Alberta’s oil sands were formed millions of years ago when the province was covered by a warm tropical sea.Oil began forming in southern Alberta when tiny marine creatures died and drifted to the seafloor. Over time, their bodies were compressed by heat and pressure and formed liquid rock oil – referred to today as petroleum. In the north, rivers flowing away from the sea deposited sand and sediment. When tectonic plates shifted to form the Rocky Mountains, the pressure squeezed the oil northward causing it to seep into the sand.
When were the oil sands discovered?The oil sands have drawn interest for more than 200 years. Historical documents date back as far as 1715, when James Knight, Factor of Fort York, wrote in his journal about "gum or pitch that flows out of the banks of a river” (the Athabasca). His is the first report by a European regarding the oil sands deposits in western Canada.
At that time, bitumen’s primary use had nothing to do with energy. First Nations residing in the area combined it with spruce gum to waterproof their canoes. In 1788, Sir Alexander MacKenzie wrote of his encounter with “bituminous fountains; into which a pole of twenty feet long may be inserted without the least resistance. The bitumen is in a fluid state, and when mixed with gum or the resinous substance collected from the Spruce Fir, serves to gum the canoes.”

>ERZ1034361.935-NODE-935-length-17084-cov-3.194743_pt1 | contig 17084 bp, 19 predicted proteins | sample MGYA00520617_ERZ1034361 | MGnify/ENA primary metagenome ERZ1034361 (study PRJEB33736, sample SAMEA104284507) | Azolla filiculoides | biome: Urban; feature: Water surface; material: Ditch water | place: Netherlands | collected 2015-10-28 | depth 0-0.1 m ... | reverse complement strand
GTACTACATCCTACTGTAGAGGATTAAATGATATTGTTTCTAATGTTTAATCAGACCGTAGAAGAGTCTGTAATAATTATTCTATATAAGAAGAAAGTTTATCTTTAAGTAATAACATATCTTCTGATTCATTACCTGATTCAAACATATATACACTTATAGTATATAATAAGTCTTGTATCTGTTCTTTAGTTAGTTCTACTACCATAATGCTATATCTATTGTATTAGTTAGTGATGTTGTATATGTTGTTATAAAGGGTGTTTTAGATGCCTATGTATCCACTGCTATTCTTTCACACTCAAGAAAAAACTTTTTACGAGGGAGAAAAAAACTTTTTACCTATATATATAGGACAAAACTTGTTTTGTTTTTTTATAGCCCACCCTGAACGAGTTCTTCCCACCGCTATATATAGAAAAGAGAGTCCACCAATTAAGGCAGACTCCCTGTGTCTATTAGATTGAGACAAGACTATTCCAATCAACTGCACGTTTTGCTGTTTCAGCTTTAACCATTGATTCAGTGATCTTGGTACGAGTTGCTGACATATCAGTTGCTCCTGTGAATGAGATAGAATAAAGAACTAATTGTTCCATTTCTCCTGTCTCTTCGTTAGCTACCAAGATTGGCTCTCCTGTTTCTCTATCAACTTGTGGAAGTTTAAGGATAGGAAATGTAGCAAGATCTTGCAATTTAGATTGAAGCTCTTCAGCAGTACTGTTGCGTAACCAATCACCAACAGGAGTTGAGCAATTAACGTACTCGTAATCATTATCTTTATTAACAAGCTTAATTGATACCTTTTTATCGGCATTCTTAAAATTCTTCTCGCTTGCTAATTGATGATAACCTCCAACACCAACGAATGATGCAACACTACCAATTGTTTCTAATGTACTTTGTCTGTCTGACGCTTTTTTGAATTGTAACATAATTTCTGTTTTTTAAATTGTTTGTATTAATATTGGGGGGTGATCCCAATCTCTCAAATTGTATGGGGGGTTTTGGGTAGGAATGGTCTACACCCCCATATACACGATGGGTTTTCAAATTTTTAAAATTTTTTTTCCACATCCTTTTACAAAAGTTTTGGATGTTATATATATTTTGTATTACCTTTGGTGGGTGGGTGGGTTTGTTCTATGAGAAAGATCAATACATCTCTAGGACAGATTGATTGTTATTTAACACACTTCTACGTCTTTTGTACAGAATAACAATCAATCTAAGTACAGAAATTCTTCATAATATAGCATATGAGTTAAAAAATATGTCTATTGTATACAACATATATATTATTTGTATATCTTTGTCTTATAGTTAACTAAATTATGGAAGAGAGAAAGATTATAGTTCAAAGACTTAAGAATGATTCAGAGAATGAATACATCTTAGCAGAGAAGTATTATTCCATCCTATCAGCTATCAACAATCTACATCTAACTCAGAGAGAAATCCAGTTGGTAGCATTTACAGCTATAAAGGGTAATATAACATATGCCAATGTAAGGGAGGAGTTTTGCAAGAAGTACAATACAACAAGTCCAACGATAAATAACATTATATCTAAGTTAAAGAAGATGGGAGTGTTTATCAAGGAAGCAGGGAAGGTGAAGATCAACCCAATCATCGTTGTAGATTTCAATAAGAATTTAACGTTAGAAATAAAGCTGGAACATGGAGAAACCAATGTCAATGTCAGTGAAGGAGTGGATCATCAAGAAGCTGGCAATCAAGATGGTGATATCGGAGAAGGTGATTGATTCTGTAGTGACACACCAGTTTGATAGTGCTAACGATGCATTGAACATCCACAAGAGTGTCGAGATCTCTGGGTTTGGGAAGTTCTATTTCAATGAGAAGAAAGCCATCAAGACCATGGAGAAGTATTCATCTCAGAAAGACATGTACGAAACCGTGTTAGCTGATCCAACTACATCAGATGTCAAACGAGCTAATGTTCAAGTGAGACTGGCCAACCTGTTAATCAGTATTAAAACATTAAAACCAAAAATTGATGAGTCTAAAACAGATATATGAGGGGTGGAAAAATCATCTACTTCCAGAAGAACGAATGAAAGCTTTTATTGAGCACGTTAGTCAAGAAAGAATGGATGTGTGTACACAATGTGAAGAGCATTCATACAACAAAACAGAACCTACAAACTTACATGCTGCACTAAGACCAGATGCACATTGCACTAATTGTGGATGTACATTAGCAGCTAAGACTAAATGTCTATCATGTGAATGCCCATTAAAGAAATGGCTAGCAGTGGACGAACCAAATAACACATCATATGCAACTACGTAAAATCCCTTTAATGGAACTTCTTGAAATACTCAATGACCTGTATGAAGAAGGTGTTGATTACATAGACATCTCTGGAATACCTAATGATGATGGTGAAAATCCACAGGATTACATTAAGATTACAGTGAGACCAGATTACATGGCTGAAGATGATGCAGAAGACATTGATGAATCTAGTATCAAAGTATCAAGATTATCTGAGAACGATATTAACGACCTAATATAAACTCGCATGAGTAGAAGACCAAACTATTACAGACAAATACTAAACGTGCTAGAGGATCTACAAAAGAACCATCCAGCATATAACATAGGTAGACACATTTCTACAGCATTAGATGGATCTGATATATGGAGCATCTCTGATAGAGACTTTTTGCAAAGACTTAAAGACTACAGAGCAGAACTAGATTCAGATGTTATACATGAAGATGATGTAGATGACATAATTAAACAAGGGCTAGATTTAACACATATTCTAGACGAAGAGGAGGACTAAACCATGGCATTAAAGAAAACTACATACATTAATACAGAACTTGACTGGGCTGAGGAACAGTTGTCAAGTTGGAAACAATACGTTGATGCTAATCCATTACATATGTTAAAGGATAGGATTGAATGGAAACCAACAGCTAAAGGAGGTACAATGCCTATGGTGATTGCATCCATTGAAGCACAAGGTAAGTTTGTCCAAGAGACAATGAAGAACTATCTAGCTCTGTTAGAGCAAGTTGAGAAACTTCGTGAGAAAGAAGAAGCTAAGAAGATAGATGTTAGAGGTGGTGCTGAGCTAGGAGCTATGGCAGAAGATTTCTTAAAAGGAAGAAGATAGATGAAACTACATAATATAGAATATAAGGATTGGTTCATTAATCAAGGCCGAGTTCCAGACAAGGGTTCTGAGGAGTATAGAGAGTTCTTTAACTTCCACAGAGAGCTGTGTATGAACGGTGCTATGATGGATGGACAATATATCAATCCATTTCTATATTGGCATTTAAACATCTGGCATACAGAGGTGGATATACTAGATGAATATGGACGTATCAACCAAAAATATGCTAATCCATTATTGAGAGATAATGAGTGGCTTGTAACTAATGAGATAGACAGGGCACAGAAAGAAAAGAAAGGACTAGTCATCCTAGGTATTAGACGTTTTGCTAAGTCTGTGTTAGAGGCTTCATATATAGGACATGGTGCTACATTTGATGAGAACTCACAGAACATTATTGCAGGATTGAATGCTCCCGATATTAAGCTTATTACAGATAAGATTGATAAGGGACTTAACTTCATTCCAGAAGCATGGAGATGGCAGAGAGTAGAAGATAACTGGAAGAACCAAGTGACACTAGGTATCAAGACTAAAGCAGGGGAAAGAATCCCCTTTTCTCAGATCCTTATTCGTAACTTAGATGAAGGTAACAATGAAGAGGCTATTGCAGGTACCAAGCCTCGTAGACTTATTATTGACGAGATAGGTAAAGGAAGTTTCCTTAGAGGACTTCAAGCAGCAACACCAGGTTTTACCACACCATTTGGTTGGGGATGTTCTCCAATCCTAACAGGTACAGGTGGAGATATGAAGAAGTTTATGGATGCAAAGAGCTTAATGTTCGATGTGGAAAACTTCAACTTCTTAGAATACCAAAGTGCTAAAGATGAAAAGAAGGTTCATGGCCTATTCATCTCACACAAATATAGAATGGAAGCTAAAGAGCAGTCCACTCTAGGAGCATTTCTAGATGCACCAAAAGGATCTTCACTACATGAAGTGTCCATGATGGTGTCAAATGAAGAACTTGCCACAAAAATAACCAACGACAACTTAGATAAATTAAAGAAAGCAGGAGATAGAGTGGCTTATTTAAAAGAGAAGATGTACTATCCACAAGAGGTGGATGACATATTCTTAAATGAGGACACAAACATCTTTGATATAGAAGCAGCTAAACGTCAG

The economic potential of the oil sands was observed in 1908, after recording secretary Charles Mair predicted: “That this region is stored with a substance of great economic value is beyond all doubt, and, when the hour of development comes, it will, I believe, prove to be one of the wonders of Northern Canada. We were all deeply impressed by this storehouse of not only hidden but exposed resources we possess in this enormous country. What is unseen can only be conjectured; but what is seen would make any region famous.”
When did industrial development begin?
Scientist Karl Clark of the Alberta Research Council (above) pioneered a method for separating bitumen from sand. This process was key to the eventual development of large-scale oil sands mining projects.
Efforts to tap the oil sands resource began in the early 20th century. However, their potential wasn’t fully grasped until the late 1930s:
"The tar sands, or more properly the oil sands, of the McMurray area constitute probably the largest potential oil field in the world, and it has been the dream of many oil technologists to find an efficient and economic process of separating the oil from the sand in such a condition that it will be readily processed in a modern refinery into gasoline, diesel and fuel oil, and road oils. The engineers of Abasand Oils Ltd., at Fort McMurray, have for some time grappled with the problem and have worked out a treatment which appears efficient and economical . . . It is expected that trial runs will be made before the end of the year and that the plant will be in full operation early in 1940." (SOURCE: peel.library.ualberta.ca)
To this day, Mr. Dummond’s prediction rings true, as separating the oil from the sands is an ongoing challenge. Technology has improved with each decade, and many of the most significant milestones have only recently been achieved. Making the most of this incredible resource truly is a work in progress.